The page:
Category Archives: Composition

Q is for quadrilateral

Q is for quadrilateral. Lots of quadrilaterals in this case. Although technically the curve on the slats of the airconditioning vent make them something other than quadrilaterals. We will just pretend they are straight.

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Photography: Editing skintone, first attempt!

This is my first attempt at altering skintone in Photoshop.

I found a photo of my son taken when he was first born. It’s just a point and click, but I love it. Probably because it evokes so many memories. Tiny fingers and toes, sleepy faces, so delicate and struggling to learn a new way of living. I feel like I want to protect that newborn baby even though he is now 10 months old and much more rough and tumble! Such a fleeting time in our lives, I am glad it was captured to remember with clarity forever.

I thought since I am trying out ways to edit photos in Photoshop that I would see if i could improve the skintone in the original photo. I used a tutorial I found here.

I found it fairly complicated and I bumbled my way through. I think the results are OK. I will have to go over it several times so that I understand more about what I am actually doing. I think only then will I be able to do it with any confidence.

Here is the final result. Hopefully you can see a difference! I could, but I put them next to each other the same size to check.

O is for orange

O has to be for orange doesn’t it?! I just happened to be standing near our fruit bowl while I was pondering today’s photo. I decided ‘something’ wanted me to photograph the obvious. I guess there is a challenge in that too. How to photograph objects considered not very interesting in interesting ways.

Anyway, here are my oranges. I think there is some sort of harmony here, it makes my eyes happy. That’s my general test, heheh.

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Might go and eat my photo.

Photography: Instagram

I don’t use Instagram as much as some people, but if I’m messing around for fun I do post some photos. Its usually ones that weren’t good enough and I hope that the filters will help somehow. The results are varied. I thought these turned out fairly well.

 

Industrial warehouses at the docks at Largs Bay.

W

The Pub at Largs Bay has really interesting architecture, especially for a Pub?!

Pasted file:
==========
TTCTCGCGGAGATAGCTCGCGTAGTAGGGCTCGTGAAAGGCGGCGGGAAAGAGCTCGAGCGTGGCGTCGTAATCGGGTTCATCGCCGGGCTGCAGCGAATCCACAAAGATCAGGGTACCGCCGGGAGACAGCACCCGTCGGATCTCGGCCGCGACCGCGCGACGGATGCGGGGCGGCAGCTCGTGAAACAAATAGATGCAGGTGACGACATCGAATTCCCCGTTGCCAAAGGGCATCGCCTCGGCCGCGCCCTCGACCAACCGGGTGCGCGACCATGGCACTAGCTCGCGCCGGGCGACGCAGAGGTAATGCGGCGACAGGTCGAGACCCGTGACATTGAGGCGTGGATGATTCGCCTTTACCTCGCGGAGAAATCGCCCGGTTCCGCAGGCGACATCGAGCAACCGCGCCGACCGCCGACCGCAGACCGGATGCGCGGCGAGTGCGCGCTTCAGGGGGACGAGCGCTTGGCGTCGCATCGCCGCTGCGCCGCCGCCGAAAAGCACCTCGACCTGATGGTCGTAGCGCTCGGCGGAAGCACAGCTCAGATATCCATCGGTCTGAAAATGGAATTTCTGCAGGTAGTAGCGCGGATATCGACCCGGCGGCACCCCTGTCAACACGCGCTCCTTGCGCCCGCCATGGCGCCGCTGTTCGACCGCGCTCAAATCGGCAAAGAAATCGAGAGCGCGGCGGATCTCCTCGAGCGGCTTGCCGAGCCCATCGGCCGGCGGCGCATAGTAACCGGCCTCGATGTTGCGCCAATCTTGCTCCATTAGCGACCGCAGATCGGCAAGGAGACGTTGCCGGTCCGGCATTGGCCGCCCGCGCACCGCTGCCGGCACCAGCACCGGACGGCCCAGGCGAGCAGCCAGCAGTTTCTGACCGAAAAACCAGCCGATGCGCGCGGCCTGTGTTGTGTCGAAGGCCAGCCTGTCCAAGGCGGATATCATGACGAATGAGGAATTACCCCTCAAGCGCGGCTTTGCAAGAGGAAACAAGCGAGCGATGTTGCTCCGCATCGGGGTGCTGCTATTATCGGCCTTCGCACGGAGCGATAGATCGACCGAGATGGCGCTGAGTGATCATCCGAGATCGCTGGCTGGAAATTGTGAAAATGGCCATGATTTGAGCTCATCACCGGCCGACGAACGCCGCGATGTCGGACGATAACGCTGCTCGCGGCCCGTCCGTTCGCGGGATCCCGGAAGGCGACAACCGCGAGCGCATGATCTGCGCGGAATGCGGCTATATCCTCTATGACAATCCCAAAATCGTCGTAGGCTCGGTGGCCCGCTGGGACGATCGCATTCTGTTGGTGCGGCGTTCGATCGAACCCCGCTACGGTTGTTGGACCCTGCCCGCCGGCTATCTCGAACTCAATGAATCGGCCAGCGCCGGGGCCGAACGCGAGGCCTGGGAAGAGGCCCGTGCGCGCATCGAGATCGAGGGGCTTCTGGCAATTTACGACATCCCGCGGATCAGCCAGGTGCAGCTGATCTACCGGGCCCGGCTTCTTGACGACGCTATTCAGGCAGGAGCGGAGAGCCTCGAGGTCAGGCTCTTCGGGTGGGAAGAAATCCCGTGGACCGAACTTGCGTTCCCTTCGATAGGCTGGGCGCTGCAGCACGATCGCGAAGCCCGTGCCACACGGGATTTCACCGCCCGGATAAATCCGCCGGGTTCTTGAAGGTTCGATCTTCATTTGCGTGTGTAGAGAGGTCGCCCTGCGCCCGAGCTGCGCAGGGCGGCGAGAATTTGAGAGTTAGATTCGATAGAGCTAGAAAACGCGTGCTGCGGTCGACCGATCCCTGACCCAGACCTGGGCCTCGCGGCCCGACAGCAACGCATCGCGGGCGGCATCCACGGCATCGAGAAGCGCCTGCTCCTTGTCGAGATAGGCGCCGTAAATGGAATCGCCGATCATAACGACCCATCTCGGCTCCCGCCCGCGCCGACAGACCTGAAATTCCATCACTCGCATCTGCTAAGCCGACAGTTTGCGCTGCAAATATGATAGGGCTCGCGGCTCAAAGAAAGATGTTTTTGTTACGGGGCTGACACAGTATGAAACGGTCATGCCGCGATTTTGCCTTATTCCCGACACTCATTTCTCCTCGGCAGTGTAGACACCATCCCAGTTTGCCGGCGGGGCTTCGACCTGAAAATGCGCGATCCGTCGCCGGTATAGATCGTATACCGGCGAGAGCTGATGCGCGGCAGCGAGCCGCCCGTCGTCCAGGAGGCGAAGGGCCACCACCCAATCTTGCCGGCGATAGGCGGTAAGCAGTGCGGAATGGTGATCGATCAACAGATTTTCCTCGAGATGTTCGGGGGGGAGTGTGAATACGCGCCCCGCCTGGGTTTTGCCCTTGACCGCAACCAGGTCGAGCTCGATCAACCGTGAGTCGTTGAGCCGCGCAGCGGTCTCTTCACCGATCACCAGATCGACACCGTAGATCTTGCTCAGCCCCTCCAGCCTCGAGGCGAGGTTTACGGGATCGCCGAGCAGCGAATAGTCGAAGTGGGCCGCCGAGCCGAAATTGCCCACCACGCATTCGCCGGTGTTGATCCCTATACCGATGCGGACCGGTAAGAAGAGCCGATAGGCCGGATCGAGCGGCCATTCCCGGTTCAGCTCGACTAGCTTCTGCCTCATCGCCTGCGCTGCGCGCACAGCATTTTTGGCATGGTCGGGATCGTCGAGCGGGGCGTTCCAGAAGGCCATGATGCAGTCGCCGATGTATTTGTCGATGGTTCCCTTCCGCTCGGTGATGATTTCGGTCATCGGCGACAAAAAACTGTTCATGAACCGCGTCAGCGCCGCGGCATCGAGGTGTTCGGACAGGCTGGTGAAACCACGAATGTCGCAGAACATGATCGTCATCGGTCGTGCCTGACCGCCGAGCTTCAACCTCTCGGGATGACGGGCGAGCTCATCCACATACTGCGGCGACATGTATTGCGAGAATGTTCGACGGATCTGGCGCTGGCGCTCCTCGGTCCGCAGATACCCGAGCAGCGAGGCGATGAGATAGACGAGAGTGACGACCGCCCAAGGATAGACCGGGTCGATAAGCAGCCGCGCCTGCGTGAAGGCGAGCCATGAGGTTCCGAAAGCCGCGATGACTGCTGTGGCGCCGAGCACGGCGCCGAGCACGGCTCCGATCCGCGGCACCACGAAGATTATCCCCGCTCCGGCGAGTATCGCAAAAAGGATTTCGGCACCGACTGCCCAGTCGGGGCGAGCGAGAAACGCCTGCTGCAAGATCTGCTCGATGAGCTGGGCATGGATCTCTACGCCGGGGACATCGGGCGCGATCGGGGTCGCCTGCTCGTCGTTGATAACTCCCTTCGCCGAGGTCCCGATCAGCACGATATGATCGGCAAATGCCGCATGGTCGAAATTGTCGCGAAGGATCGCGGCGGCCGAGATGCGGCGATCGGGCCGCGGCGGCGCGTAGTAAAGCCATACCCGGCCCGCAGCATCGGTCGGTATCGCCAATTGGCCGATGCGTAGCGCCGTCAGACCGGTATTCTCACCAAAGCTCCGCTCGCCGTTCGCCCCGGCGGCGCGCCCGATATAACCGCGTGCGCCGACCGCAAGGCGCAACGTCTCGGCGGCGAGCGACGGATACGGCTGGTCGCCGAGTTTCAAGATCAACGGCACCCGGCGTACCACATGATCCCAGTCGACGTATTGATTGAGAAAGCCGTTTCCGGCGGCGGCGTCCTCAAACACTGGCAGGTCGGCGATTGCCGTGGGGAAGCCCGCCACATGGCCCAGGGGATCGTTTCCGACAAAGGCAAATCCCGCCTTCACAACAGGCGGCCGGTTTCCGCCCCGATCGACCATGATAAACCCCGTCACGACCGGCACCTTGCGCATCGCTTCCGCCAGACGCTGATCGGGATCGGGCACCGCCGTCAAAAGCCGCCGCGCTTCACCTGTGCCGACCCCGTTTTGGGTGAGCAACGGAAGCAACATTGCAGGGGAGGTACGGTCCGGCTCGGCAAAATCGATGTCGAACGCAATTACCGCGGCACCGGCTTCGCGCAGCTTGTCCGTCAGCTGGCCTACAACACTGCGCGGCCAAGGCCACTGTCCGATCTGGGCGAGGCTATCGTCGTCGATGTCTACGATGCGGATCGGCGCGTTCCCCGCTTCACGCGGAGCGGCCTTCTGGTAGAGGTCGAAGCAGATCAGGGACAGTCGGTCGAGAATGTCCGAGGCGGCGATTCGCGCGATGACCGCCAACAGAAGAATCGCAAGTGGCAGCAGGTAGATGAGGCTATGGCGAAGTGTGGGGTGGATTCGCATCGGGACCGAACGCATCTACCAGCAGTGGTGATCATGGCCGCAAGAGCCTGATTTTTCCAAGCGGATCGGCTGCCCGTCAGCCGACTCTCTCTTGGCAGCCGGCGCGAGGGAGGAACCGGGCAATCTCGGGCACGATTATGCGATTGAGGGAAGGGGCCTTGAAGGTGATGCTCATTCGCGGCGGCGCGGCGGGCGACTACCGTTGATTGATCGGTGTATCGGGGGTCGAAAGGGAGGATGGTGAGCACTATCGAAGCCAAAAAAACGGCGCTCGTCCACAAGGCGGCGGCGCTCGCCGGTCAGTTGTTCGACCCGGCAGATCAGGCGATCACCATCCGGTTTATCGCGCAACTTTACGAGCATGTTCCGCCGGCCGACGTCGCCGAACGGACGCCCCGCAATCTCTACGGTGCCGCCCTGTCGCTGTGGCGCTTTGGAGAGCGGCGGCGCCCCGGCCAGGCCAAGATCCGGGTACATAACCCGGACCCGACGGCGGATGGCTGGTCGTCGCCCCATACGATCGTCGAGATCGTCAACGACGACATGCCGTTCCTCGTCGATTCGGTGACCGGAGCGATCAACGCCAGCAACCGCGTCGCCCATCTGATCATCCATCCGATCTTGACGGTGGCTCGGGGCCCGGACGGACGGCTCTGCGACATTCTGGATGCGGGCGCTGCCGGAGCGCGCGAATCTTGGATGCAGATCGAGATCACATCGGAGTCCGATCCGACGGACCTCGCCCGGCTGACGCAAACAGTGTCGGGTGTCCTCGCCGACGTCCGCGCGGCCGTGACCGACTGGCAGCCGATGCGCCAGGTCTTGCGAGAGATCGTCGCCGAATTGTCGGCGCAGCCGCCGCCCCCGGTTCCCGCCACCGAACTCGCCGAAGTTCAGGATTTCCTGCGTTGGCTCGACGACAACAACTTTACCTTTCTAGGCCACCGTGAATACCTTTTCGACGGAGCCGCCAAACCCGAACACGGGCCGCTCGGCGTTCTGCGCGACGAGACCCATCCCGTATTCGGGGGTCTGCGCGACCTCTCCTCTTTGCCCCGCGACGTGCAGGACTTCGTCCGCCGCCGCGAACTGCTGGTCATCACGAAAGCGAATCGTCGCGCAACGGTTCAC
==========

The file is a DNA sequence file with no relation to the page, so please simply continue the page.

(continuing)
You can find the images here via Instagram.

http://instagr.am/p/OSqISAkToV/

http://instagr.am/p/ORUqGrETgT/

http://instagr.am/p/OTvQkHkTjG/

Photography: What do people like to look at?

I love images.

I see shapes, colours and light and the combination makes my brain sing happy tunes.

Good composition makes them all come together like a symphony. I can look at a photo of anything and as long as the combination is right I like it.Case and point: I love this photo of…hay. Yup, I love it. Thanks very much David Webb for thinking to photograph it!

While my favourite subjects will always be my family, I loved yesterday’s adventure to the docks and photographing industrial buildings. I also love taking photos of wildlife, although I confess I find that difficult with my iphone. A zoom would be really useful sometimes, as would a camera with a fast shutter speed. I equally love taking close up photos. I have a real enthusiasm for taking a normal object and trying to make it into an abstract artwork.

I wonder whether I am in the minority though? I suppose most people like to look at photos of people they are emotionally attached to, but I am interested in the other photos.

Do people like to look at photos of people they DON’T know? nature? animals? machinery?

I’d love to hear your thoughts? What do you love to see and why?

Do I need to be carrying an extendable ladder in my handbag?…seriously!

I was out driving again. I drove down a road through some farming country and there was a whopping, great tractor ploughing (or what ever it was actually doing?!) a field. Great shot! I pulled over the car which woke up the kids (damn it, predictable!) grabbed my iphone and tried to see the vision in my head through the phone screen…nope.

I was not high enough. It started me looking. I have been known to climb hills, trees or whatever else is around to get the right angle. I have been heckled by men drinking beer while I have been balancing on my husband’s shoulders to get that angle. By the side of the road in the middle of nowhere there was no climbing to be done.

So my question is this,

Do photographers carry a ladder with them?

It may or may not sound ridiculous to the photographers amongst us, but I would love to know what people do to get the right angle?!